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12
Inductive Families
 Formal Aspects of Computing
, 1997
"... A general formulation of inductive and recursive definitions in MartinLof's type theory is presented. It extends Backhouse's `DoItYourself Type Theory' to include inductive definitions of families of sets and definitions of functions by recursion on the way elements of such sets ar ..."
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Cited by 78 (13 self)
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A general formulation of inductive and recursive definitions in MartinLof's type theory is presented. It extends Backhouse's `DoItYourself Type Theory' to include inductive definitions of families of sets and definitions of functions by recursion on the way elements of such sets are generated. The formulation is in natural deduction and is intended to be a natural generalization to type theory of MartinLof's theory of iterated inductive definitions in predicate logic. Formal criteria are given for correct formation and introduction rules of a new set former capturing definition by strictly positive, iterated, generalized induction. Moreover, there is an inversion principle for deriving elimination and equality rules from the formation and introduction rules. Finally, there is an alternative schematic presentation of definition by recursion. The resulting theory is a flexible and powerful language for programming and constructive mathematics. We hint at the wealth of possible applic...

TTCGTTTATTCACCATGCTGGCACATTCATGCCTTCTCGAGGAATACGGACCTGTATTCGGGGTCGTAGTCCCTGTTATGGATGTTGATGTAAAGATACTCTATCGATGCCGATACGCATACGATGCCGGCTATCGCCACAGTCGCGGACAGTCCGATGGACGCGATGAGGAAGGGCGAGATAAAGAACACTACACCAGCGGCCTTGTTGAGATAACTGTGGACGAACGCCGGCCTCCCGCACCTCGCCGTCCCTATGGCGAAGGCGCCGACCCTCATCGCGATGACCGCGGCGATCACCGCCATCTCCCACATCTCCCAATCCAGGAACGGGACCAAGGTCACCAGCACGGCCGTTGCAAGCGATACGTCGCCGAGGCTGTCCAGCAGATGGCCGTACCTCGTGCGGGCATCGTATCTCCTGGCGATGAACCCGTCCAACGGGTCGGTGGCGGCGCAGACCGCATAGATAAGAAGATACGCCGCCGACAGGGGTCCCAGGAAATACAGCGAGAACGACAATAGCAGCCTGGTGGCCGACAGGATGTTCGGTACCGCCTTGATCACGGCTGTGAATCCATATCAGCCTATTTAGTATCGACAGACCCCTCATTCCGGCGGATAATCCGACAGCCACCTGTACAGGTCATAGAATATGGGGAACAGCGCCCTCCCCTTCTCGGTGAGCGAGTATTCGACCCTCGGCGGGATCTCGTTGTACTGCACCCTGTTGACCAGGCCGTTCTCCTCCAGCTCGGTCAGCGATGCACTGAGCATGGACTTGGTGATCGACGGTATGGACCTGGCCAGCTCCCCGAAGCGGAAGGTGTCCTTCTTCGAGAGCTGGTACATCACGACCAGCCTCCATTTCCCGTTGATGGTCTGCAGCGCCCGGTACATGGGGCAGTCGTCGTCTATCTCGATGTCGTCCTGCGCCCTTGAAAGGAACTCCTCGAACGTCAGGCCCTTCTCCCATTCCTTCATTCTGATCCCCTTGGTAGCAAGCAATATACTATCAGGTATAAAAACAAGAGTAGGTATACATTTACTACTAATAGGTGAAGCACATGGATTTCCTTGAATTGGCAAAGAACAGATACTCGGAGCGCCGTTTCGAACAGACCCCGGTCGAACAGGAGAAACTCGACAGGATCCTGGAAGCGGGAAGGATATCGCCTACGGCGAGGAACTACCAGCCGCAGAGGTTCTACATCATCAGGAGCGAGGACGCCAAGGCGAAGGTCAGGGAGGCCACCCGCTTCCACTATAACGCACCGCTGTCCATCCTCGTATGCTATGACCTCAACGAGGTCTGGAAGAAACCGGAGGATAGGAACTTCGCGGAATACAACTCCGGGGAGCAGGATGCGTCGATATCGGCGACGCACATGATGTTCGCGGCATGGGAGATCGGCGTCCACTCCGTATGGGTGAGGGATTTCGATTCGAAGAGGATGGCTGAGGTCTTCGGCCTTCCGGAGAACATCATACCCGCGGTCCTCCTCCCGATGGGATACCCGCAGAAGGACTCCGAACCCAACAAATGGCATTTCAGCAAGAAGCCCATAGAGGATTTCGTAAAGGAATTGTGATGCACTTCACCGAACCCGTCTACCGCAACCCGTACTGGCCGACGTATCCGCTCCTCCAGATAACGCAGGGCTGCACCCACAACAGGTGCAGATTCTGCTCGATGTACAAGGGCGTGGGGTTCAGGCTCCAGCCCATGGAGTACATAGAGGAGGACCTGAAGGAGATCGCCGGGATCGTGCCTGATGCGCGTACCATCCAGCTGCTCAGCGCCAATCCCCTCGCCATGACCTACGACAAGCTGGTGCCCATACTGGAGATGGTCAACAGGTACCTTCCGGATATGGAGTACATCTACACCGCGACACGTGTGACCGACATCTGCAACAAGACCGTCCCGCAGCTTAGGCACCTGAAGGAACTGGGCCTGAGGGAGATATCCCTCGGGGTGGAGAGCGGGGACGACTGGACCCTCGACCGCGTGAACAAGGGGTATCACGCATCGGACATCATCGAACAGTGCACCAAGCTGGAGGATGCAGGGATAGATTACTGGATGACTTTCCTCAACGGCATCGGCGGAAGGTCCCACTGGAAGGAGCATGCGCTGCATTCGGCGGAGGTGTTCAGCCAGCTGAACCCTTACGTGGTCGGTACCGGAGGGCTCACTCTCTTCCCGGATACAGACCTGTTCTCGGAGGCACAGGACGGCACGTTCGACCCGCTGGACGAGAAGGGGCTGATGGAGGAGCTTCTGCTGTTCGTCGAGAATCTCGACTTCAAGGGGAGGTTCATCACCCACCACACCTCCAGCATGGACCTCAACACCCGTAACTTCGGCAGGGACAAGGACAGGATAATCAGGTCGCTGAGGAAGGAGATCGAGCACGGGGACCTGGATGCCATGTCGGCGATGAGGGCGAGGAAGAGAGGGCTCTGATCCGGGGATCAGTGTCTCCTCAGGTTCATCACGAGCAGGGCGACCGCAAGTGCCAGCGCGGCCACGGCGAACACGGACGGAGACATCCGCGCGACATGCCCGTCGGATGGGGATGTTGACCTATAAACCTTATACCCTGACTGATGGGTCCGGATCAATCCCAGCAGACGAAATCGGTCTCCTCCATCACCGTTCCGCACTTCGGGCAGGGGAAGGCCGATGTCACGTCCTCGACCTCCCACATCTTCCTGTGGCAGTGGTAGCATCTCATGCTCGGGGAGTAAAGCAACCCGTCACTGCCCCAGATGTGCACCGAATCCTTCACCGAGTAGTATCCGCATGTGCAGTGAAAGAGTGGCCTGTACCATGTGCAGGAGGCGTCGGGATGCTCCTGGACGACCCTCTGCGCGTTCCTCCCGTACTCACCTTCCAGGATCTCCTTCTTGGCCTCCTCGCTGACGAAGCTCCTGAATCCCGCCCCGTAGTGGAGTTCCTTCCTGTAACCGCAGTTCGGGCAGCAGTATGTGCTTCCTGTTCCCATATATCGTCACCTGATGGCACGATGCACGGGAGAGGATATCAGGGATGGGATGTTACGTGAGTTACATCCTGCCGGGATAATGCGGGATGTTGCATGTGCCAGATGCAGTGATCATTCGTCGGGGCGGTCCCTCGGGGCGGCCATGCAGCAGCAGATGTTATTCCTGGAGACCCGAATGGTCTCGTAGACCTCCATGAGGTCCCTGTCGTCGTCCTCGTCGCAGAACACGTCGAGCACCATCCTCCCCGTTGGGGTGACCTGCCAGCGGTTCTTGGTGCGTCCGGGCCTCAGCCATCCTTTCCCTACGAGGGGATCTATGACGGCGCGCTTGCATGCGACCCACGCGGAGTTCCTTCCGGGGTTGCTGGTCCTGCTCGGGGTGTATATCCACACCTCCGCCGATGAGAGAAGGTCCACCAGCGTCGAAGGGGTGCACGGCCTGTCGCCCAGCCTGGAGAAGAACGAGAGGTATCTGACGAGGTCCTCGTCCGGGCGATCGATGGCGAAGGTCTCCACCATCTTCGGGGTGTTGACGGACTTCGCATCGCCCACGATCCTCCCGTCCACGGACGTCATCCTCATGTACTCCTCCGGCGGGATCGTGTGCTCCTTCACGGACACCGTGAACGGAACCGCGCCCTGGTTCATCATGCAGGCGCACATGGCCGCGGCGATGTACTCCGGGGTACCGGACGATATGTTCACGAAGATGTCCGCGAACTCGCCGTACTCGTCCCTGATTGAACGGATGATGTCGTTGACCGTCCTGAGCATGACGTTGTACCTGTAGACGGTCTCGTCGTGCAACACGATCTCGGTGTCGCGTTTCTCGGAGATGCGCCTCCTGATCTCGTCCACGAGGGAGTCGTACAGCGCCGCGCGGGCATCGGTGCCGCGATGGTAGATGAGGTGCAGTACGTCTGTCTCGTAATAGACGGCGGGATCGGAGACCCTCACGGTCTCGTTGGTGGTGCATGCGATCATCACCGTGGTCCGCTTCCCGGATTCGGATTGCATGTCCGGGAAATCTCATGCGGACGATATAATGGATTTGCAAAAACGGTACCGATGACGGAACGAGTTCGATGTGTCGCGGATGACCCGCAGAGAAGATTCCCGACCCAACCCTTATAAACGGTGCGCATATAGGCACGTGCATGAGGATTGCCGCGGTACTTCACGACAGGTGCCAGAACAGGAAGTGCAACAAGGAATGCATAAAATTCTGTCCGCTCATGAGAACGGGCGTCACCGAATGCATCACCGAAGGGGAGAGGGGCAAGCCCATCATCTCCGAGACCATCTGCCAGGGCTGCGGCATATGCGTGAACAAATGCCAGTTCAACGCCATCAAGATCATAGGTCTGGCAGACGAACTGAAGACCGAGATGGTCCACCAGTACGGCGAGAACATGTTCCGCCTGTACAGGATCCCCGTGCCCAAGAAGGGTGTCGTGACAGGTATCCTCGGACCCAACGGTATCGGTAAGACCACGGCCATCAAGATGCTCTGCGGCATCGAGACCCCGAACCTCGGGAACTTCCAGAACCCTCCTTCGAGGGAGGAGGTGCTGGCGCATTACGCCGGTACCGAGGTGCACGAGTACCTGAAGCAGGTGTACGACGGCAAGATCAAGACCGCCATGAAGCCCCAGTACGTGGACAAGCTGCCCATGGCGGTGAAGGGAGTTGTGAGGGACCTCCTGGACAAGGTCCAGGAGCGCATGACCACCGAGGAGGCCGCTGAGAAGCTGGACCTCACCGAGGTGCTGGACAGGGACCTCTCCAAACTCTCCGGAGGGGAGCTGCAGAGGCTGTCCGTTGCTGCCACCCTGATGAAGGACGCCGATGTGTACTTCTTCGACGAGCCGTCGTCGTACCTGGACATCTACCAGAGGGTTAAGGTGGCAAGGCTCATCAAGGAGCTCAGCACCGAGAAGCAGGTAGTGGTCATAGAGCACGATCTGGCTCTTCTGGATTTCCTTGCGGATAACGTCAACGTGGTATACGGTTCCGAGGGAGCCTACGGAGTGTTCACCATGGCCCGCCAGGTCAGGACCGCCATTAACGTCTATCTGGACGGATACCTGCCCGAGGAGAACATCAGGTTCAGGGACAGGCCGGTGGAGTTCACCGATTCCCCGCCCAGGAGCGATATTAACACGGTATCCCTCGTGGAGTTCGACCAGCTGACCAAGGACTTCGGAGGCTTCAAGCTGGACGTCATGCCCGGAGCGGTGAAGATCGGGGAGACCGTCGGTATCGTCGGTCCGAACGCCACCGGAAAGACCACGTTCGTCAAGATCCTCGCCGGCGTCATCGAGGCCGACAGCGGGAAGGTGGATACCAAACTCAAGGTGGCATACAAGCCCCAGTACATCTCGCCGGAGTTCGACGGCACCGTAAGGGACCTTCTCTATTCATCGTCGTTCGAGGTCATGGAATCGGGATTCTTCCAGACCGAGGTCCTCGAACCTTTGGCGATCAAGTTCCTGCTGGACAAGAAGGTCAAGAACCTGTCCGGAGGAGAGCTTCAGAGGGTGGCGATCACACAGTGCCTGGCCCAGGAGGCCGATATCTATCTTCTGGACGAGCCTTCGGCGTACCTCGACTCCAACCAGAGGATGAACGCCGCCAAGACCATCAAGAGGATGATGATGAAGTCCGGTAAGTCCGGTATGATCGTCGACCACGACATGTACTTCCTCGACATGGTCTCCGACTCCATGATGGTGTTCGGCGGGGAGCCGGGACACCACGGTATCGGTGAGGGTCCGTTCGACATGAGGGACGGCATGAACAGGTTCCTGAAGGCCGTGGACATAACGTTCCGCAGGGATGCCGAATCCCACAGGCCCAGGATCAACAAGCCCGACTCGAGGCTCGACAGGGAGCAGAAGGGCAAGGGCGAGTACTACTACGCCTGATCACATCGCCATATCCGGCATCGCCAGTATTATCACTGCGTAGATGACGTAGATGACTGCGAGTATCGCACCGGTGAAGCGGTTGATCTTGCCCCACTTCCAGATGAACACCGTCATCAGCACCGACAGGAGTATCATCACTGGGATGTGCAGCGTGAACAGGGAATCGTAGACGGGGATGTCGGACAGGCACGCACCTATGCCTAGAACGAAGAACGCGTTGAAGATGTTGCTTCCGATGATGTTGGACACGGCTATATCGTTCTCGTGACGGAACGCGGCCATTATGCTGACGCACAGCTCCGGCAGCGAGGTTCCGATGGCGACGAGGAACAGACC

Intuitionistic Model Constructions and Normalization Proofs
, 1998